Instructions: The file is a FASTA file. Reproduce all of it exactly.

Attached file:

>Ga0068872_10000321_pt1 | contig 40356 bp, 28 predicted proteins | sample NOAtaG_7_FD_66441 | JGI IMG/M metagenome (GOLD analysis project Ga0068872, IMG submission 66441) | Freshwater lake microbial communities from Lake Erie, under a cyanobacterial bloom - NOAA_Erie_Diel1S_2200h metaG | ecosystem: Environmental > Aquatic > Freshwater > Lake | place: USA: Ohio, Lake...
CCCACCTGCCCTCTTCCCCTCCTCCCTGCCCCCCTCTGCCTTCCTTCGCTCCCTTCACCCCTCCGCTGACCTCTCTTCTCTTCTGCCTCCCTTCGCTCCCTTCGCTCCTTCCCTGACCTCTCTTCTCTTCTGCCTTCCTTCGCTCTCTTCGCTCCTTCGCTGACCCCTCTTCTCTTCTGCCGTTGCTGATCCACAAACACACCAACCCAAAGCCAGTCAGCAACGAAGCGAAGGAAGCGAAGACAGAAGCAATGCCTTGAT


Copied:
>Ga0068872_10000321_pt1 | contig 40356 bp, 28 predicted proteins | sample NOAtaG_7_FD_66441 | JGI IMG/M metagenome (GOLD analysis project Ga0068872, IMG submission 66441) | Freshwater lake microbial communities from Lake Erie, under a cyanobacterial bloom - NOAA_Erie_Diel1S_2200h metaG | ecosystem: Environmental > Aquatic > Freshwater > Lake | place: USA: Ohio, Lake...
CCCACCTGCCCTCTTCCCCTCCTCCCTGCCCCCCTCTGCCTTCCTTCGCTCCCTTCACCCCTCCGCTGACCTCTCTTCTCTTCTGCCTCCCTTCGCTCCCTTCGCTCCTTCCCTGACCTCTCTTCTCTTCTGCCTTCCTTCGCTCTCTTCGCTCCTTCGCTGACCCCTCTTCTCTTCTGCCGTTGCTGATCCACAAACACACCAACCCAAAGCCAGTCAGCAACGAAGCGAAGGAAGCGAAGACAGAAGCAATGCCTTGAT